Archive for May, 2006
Okay – first of all, let me temper this by saying that I don’t REALLY enjoy barleywine-style ales. Granted, I’ve had a couple in the past (Dogfish Head, Sierra Nevada, Brooklyn) that made me change the way I felt. But, I’ve had a lot more that have reinforced my relative disdain for this style (I say ‘relative’ because, let’s face it, a bad beer is still a good drink, and a barleywine ale usually has at least 9-10% abv, and that can’t be all bad). Anyway, on to the review. This barleywine ale comes with no big surprises. it pours a rosy amber and smells heavily of alcohol and brown sugar. The beer is rather viscous and the flavor is heavy with a syrupy sweetness and hints of anise. Down the throat it lingers and burns slightly, ending with just a hint of the anise at the back of the throat. So, overall, it’s a rather plain barleywine style ale. Fans of the varietal might enjoy this, but I probably won’t buy it again, as there are certainly better interpretations out there. On the high side, it feels pretty high in alcohol, but the abv isn’t advertised, so I can’t verify this.
This is, quite possibly, the best fruit beer I have ever had. It isn’t quite a lambic – it lacks the intense carbonation and sourness that lambics generally impart. Also, it isn’t simply a ‘fruit beer’ on the caliber of a Blue Dog Ale or a Strawberry Blonde. Rather, the fruit really becomes the beer – The pour is a deep ruby red and is slightly cloudy. The aroma explodes with raspberry – literally like smelling a bushel of raspberries – it’s terribly pleasant. The initial taste in the mouth is quite sweet becoming slightly tart at the back of the mouth. The sweetness isn’t syrupy or overbearing. Rather, it is crisp and refreshing and doesn’t seem to get old. The aftertaste maintains some of the tartness on the sides of the mouth. This is absolutely great – a fabulous summertime beer and one both the ladies and the fellas will enjoy.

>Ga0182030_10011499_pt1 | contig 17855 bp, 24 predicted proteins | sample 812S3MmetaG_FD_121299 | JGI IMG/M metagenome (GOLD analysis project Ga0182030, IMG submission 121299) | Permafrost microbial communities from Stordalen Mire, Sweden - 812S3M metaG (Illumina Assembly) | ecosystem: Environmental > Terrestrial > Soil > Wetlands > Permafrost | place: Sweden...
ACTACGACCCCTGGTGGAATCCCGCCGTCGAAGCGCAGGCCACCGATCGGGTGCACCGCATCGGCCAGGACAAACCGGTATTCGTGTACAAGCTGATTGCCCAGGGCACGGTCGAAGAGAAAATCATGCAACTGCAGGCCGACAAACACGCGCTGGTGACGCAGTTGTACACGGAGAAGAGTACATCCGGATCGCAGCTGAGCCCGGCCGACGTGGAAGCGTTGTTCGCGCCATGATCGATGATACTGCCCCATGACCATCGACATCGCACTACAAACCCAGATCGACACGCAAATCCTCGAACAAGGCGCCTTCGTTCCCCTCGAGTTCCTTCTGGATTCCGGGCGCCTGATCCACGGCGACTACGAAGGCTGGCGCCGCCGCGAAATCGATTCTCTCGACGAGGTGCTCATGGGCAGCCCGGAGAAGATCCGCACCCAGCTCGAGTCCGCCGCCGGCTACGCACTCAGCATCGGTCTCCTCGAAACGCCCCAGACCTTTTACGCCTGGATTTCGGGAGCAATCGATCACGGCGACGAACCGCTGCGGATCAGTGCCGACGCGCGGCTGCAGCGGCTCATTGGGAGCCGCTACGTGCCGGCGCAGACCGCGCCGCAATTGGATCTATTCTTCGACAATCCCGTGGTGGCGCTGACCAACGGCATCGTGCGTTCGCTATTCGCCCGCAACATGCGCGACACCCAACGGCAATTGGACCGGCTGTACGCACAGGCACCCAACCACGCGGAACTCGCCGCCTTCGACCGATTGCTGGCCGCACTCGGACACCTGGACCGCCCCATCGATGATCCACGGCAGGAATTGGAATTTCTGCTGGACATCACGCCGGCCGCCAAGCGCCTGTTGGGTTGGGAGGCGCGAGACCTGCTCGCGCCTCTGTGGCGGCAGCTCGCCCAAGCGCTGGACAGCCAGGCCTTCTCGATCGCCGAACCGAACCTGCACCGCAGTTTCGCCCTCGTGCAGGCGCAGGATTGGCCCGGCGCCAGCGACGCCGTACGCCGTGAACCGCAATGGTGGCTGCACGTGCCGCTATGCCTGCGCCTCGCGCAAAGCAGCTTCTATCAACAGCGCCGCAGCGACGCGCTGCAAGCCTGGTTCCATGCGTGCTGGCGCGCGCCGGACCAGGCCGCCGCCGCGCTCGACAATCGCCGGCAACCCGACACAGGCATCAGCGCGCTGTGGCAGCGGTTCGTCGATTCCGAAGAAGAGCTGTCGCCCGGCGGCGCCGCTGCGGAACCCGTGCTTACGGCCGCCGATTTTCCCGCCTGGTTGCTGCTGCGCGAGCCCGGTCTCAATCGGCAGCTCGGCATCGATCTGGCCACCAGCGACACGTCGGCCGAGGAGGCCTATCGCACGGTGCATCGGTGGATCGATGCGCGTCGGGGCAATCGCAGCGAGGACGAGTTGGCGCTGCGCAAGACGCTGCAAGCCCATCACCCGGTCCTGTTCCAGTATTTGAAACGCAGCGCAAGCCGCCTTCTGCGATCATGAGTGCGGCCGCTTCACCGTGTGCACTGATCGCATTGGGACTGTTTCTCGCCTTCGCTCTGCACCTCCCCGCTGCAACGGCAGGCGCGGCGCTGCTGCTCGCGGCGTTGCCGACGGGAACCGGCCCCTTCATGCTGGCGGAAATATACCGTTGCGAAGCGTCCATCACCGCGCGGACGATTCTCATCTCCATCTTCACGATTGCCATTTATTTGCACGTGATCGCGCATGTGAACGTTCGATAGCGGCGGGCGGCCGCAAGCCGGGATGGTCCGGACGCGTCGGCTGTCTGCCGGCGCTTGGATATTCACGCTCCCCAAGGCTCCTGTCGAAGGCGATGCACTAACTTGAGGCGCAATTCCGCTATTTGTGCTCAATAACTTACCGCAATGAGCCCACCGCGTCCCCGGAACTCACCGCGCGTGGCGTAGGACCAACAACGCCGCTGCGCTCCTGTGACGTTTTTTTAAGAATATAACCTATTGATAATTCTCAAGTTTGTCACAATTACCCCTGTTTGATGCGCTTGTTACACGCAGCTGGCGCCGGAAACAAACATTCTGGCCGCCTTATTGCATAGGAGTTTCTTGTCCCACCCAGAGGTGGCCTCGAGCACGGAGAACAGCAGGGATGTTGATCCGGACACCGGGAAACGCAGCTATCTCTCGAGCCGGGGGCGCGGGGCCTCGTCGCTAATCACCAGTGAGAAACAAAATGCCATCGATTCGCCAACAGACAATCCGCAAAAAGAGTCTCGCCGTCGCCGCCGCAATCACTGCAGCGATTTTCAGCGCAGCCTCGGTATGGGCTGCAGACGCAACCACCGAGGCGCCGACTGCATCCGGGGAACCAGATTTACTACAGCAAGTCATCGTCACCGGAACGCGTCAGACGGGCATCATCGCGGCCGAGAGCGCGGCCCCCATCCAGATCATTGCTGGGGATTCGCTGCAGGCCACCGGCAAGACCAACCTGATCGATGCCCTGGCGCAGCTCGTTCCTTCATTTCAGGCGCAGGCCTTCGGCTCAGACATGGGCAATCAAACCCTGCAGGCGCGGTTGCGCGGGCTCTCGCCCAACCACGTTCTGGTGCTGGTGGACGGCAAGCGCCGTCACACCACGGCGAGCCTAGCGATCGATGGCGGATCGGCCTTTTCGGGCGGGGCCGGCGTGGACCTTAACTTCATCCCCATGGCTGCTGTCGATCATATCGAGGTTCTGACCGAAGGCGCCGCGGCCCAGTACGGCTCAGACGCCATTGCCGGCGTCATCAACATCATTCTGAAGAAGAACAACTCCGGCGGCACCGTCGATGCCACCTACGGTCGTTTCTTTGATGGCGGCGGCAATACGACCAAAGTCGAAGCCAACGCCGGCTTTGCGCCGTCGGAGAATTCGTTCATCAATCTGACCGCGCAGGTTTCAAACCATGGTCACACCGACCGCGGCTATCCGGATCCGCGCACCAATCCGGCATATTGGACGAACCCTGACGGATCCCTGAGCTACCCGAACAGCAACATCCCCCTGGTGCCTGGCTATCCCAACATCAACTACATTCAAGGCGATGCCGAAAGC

I think that Sierra Nevada sometimes gets a bad rap amongst beer nerds, due to the fact that they produce beer in larger quantities than many of their micro-brew counterparts. But hold up just a second! Dig deep! Have you never enjoyed a good Sierra Nevada Pale Ale? And seriously, who doesn’t dig some of their seasonal ales. Whether you like to admit it or not, I’ll bet that Sierra Nevada was a sizeable stepping stone to becoming the beer nerd you are today. They were for me. This is why I was very excited to see the new Sierra Nevada INDIA Pale Ale in stores today. I rushed right home and popped it open. First of all, I don’t think it stands up to the standard Pale Ale – Sierra Nevada makes the best available Pale Ale on the market, if you ask me, and so that’s asking a lot. In general, though, this is a good beer. It pours a dark copper, and smells of musky hops. The taste is hoppy, but slightly metallic – I understand that this is a by-product of some hops, but I still don’t dig it – I prefer floral hops. The flavor continues slightly metallic through the mouth and finishes easy. It’s quite hoppy, but not overbearing – certainly designed for a more mainstream market. Overall, I think this is a great beer, and if I saw it in my local bar, I’d drink it. But, again, Sierra Nevada set a high bar with their Pale Ale, and this hasn’t quite surpassed it.